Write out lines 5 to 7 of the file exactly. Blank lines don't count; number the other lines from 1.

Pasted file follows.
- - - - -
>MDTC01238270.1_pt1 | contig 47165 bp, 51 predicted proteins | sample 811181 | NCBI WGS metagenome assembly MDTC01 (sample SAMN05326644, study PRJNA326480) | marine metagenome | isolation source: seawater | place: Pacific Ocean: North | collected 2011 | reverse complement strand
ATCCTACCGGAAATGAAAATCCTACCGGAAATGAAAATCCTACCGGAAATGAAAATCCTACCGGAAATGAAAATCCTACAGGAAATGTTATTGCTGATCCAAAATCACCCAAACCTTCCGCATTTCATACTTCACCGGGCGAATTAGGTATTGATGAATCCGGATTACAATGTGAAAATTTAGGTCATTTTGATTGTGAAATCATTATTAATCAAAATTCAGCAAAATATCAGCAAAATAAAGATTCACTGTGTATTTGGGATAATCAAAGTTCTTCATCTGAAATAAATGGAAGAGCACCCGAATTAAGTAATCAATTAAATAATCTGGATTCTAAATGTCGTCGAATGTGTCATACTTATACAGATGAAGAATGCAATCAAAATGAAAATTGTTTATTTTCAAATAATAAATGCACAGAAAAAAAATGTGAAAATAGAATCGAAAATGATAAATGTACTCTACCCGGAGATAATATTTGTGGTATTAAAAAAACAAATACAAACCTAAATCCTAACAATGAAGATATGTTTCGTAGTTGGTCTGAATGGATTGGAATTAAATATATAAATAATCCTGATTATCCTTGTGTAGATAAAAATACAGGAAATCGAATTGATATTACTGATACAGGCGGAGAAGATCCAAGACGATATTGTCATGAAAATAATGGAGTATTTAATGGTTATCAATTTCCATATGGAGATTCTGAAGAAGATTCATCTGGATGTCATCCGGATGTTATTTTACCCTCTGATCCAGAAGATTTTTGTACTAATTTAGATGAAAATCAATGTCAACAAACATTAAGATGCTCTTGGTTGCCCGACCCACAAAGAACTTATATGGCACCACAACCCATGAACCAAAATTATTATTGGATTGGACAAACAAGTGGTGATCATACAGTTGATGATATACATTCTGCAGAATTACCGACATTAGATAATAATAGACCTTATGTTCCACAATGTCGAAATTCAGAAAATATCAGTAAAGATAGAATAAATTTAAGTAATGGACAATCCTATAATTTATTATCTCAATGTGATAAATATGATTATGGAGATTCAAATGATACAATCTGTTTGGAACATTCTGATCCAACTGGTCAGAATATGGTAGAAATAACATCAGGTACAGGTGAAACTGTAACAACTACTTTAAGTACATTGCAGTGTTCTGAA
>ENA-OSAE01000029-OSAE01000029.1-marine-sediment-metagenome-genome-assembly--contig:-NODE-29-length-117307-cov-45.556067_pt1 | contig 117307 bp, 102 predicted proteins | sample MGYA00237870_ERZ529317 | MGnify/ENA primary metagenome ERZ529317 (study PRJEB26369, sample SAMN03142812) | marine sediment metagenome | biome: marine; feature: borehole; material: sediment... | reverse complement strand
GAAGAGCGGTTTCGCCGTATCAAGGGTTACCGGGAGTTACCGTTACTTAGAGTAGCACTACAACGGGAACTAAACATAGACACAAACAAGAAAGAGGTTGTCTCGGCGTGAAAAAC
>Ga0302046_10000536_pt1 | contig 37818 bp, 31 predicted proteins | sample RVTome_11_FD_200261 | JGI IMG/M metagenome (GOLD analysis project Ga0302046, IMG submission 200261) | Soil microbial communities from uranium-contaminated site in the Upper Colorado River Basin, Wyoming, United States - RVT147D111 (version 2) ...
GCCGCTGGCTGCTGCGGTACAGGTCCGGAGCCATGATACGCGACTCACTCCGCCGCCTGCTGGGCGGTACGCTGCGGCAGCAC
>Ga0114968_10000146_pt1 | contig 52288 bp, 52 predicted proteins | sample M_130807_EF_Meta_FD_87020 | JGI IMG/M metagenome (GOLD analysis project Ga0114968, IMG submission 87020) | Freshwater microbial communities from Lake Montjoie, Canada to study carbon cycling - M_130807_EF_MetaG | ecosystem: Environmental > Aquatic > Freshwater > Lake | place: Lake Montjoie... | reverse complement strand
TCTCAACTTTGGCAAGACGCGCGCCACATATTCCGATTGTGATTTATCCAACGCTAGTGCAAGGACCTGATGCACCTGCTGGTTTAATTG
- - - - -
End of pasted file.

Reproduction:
>Ga0302046_10000536_pt1 | contig 37818 bp, 31 predicted proteins | sample RVTome_11_FD_200261 | JGI IMG/M metagenome (GOLD analysis project Ga0302046, IMG submission 200261) | Soil microbial communities from uranium-contaminated site in the Upper Colorado River Basin, Wyoming, United States - RVT147D111 (version 2) ...
GCCGCTGGCTGCTGCGGTACAGGTCCGGAGCCATGATACGCGACTCACTCCGCCGCCTGCTGGGCGGTACGCTGCGGCAGCAC
>Ga0114968_10000146_pt1 | contig 52288 bp, 52 predicted proteins | sample M_130807_EF_Meta_FD_87020 | JGI IMG/M metagenome (GOLD analysis project Ga0114968, IMG submission 87020) | Freshwater microbial communities from Lake Montjoie, Canada to study carbon cycling - M_130807_EF_MetaG | ecosystem: Environmental > Aquatic > Freshwater > Lake | place: Lake Montjoie... | reverse complement strand